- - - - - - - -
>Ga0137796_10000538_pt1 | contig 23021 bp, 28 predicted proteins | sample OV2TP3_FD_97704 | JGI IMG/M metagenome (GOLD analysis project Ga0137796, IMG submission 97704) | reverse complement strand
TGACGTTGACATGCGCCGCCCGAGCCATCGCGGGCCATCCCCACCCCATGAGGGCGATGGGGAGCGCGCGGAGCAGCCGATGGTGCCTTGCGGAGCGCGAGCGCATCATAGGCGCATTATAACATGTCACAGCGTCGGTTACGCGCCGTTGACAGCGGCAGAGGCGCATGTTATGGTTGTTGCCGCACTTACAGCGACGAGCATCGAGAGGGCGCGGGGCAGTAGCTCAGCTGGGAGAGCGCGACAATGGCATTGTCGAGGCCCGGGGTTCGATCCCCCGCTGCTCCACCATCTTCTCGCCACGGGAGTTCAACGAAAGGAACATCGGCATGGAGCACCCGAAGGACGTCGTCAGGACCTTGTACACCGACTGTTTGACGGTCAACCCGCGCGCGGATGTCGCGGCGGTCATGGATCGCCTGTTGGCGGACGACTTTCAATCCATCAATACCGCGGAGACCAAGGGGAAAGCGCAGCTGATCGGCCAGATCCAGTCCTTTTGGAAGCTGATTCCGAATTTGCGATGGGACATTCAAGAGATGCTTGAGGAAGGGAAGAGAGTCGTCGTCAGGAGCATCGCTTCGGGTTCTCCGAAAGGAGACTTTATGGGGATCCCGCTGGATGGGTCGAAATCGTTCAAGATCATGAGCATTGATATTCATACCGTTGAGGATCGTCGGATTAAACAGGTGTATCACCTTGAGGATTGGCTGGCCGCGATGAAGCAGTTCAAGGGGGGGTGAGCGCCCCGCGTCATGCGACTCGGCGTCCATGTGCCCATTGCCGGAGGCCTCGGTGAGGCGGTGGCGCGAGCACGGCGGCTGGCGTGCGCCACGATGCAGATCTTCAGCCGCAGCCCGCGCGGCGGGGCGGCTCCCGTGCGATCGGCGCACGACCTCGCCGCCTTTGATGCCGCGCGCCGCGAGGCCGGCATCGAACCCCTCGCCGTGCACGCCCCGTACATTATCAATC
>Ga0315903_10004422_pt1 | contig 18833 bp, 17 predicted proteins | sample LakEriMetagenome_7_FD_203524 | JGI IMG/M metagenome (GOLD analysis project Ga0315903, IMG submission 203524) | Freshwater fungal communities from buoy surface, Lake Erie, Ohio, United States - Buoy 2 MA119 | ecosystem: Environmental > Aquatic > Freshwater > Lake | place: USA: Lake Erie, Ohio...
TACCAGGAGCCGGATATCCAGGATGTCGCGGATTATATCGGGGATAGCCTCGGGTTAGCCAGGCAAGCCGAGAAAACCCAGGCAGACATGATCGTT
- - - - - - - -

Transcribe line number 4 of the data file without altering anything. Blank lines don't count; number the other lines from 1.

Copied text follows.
TACCAGGAGCCGGATATCCAGGATGTCGCGGATTATATCGGGGATAGCCTCGGGTTAGCCAGGCAAGCCGAGAAAACCCAGGCAGACATGATCGTT